ALL IS just as it should be on this late summer evening at Wade Stadium in Duluth, a port city in north-eastern Minnesota on the shores of Lake Superior. The local minor league baseball team, the Duluth Dukes, is preparing to take on Thunder Bay from across the border in Ontario, Canada. Fans, with beer and hot dogs, are filling the stands and the sun casts its still-warm rays on the impossibly green infield.
Nowhere could you more easily experience the gentle rituals of the game they still call the national pastime than here. Before the first pitch, we rise for the national anthems of the United States and, on this day, of Canada as well. Then, one by one, the players are introduced, to gentle ripples of applause. But then comes this: "For the Duluth Dukes, please welcome Ila Borders." And the bleachers erupt.
And so it goes for Ms Borders these days. Such is her celebrity that 60 Minutes, this country's most watched television show, has just done a segment on her. Japanese television was here two weeks ago, as were CNN and Newsweek magazine.
The attention does not please her. In fact, she wishes we would all go away. But that, she knows perfectly well, is not going to happen. Because, at just 23 years old, this slim Californian with flowing ponytail is the first woman to play in men's professional baseball.
It has not been an easy road. Ila was 10 when she first revealed her passion to her father. An insurance salesman, Phil Borders encouraged his daughter, practising with her from 6am until noon every free day he had. Slowly her dream materialised. She played in the men's teams at school, then at college and now, at last, in the professional leagues. But always it has been a battle. College, she admits, was "hell on earth". Male team-mates would sometimes throw balls, and even bats, straight at her face.
Never, though, has Ila let go. "My philosophy is you keep going until you know personally that you're done. It's just something that will come to me," she explained in a pre-game interview. It is not a moment that has arrived yet. "You've got to believe in yourself, otherwise they will tear you down."
From her team-mates now, she has won only support. "They see me as another player out on the field, not as a chick."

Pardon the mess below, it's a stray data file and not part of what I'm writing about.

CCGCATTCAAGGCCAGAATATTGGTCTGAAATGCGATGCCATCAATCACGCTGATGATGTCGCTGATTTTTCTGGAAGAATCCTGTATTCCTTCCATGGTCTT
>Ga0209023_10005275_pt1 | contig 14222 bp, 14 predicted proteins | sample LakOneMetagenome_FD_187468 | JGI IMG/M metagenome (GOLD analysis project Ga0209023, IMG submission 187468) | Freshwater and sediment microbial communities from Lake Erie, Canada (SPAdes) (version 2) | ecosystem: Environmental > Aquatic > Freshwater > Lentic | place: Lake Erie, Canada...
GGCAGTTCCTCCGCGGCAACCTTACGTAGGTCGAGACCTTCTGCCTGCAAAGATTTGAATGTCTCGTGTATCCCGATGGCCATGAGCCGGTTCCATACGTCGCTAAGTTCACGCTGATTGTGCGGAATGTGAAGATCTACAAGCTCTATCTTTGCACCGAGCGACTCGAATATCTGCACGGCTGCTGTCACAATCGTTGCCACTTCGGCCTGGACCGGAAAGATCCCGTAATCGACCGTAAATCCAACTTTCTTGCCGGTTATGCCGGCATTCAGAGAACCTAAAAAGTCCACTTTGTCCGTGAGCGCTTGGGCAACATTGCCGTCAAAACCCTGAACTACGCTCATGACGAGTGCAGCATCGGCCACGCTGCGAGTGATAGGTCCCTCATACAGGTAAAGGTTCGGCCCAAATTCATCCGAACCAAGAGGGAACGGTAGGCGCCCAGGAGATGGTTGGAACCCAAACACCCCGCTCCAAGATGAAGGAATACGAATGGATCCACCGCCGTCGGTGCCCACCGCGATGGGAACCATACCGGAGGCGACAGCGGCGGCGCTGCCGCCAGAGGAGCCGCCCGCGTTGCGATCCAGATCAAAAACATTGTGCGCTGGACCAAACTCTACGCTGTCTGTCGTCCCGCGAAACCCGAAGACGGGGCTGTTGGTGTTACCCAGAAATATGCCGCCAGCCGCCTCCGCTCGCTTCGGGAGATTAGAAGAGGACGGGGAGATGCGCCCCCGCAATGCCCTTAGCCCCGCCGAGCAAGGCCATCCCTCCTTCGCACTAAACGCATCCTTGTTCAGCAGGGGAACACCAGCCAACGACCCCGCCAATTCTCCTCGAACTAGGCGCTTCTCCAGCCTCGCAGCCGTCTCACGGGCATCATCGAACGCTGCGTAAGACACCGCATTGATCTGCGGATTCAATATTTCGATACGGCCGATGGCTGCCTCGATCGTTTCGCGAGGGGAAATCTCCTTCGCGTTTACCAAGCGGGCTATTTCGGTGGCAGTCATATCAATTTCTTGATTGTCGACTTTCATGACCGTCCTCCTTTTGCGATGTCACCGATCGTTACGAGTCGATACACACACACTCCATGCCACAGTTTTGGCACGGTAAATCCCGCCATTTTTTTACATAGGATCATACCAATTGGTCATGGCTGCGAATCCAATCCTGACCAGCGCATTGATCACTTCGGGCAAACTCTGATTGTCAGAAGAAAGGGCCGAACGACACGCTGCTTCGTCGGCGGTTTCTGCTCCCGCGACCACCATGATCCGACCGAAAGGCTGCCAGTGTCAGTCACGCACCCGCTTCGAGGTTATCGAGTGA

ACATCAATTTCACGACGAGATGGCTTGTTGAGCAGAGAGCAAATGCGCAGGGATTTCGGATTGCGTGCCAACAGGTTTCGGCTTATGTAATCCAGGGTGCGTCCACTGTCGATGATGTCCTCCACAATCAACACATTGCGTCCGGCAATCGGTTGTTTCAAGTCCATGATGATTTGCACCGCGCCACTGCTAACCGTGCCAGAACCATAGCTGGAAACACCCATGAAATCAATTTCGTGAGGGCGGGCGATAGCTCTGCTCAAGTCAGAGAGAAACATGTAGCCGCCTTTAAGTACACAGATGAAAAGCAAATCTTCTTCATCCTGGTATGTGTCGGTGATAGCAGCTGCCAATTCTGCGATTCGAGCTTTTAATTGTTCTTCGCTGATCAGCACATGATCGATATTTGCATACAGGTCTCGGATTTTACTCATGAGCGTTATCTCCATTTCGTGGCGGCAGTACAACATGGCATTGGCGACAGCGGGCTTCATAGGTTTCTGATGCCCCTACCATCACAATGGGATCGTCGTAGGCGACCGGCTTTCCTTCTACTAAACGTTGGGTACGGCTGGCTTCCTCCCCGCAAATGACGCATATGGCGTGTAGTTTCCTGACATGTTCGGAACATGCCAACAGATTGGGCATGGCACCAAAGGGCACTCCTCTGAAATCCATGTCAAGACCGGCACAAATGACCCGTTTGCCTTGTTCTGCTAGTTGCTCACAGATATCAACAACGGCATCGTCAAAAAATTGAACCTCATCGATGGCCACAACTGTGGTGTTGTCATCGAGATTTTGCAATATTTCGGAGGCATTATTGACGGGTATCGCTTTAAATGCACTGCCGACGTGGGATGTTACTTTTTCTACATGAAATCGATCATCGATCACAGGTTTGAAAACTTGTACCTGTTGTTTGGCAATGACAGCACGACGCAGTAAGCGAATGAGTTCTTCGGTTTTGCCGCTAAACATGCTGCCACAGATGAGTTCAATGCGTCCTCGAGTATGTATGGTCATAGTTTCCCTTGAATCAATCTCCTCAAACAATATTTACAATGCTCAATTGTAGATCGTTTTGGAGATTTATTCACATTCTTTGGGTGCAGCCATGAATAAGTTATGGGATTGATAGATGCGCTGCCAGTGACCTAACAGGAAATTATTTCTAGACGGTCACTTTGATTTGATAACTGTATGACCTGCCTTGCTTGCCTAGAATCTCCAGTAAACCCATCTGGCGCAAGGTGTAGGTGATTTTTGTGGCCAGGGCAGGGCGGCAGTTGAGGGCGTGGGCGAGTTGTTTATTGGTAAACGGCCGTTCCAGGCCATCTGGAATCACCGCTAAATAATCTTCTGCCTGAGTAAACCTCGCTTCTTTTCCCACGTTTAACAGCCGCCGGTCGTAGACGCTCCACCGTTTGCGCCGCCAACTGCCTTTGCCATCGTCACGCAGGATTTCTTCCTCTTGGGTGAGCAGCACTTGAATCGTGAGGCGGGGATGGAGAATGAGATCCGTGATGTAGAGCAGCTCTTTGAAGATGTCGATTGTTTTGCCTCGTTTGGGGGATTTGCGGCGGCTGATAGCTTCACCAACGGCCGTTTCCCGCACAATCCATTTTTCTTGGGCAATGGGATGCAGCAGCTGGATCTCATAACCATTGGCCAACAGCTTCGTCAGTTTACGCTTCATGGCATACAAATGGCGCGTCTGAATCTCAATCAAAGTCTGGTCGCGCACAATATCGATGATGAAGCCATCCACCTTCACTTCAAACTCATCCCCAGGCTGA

The team owner, Jim Wadley, bought her from the St Paul franchise - which belongs, like Duluth, to the Northern League - in part because he has a daughter who is set on becoming a wrestler. "I empathise with her," Wadley said, while admitting that not every owner would have bought her.
But even in Duluth, Ila has attracted controversy. Baseball is a boys' game, always has been, if not a good ol' boys' game. There was suspicion that Duluth had picked her as opening pitcher simply to raise ticket sales.
"I would say about three of the managers in the league hate my guts," she admits. With only eight teams in the league, that seems like a bad start. One of them wrote to Wadley at the start of the season to voice his disgust. "He basically said that having a girl demeans the game and he didn't want a girl pitching to his players," Ila remembers. "But after the game he came up to me and said, `great job'."
She has had trouble with some of the fans too, including those who have taken their adoration for her too far. Such as the woman who leaned over the fence one day and snipped a length from her ponytail. And a few have been openly hostile. Always, she says, they are women. "It has been all women. Either they say that I am in this team because I think women's sports aren't good enough or they say that I am going to play badly and let women down."
The politics of her achievement are of no interest to her, however. "I am not doing this to make a statement. I'm out here because I love the game and nothing else."
And Ila is good. While she may not throw terribly fast - she clocks about 80mph against 90mph for the guys - her left-handed balls are foxy. In mid-season she managed two no-score six-inning stretches in a row. Nobody else on the side has done that all year.
What, however, is Ila Border's most formidable weapon? It is her femininity. Quite simply, when guys who are often twice her weight and strength face her with the bat on home plate, they panic. Jay Ward, the coach for Thunder Bay, has seen it over and over again. "It is the macho thing. They go out there terrified. They can't go back to the locker room and tell the guys that a girl struck them out. Some of them have got over that now, but others haven't. And they are the ones she gets out, every time."
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